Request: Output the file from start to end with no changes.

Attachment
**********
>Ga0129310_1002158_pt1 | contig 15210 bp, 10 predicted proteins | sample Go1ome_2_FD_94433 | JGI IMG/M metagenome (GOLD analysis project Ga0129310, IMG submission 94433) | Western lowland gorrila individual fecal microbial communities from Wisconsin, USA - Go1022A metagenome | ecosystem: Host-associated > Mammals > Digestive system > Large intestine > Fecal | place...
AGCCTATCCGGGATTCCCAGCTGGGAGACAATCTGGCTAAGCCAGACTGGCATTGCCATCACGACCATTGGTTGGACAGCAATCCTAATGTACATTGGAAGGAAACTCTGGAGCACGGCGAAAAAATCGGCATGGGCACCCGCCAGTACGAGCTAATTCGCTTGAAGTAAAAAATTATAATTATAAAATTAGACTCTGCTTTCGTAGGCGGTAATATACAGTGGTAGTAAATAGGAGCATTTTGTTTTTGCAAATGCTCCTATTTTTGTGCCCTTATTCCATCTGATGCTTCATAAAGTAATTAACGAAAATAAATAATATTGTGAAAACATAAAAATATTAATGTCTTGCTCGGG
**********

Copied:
>Ga0129310_1002158_pt1 | contig 15210 bp, 10 predicted proteins | sample Go1ome_2_FD_94433 | JGI IMG/M metagenome (GOLD analysis project Ga0129310, IMG submission 94433) | Western lowland gorrila individual fecal microbial communities from Wisconsin, USA - Go1022A metagenome | ecosystem: Host-associated > Mammals > Digestive system > Large intestine > Fecal | place...
AGCCTATCCGGGATTCCCAGCTGGGAGACAATCTGGCTAAGCCAGACTGGCATTGCCATCACGACCATTGGTTGGACAGCAATCCTAATGTACATTGGAAGGAAACTCTGGAGCACGGCGAAAAAATCGGCATGGGCACCCGCCAGTACGAGCTAATTCGCTTGAAGTAAAAAATTATAATTATAAAATTAGACTCTGCTTTCGTAGGCGGTAATATACAGTGGTAGTAAATAGGAGCATTTTGTTTTTGCAAATGCTCCTATTTTTGTGCCCTTATTCCATCTGATGCTTCATAAAGTAATTAACGAAAATAAATAATATTGTGAAAACATAAAAATATTAATGTCTTGCTCGGG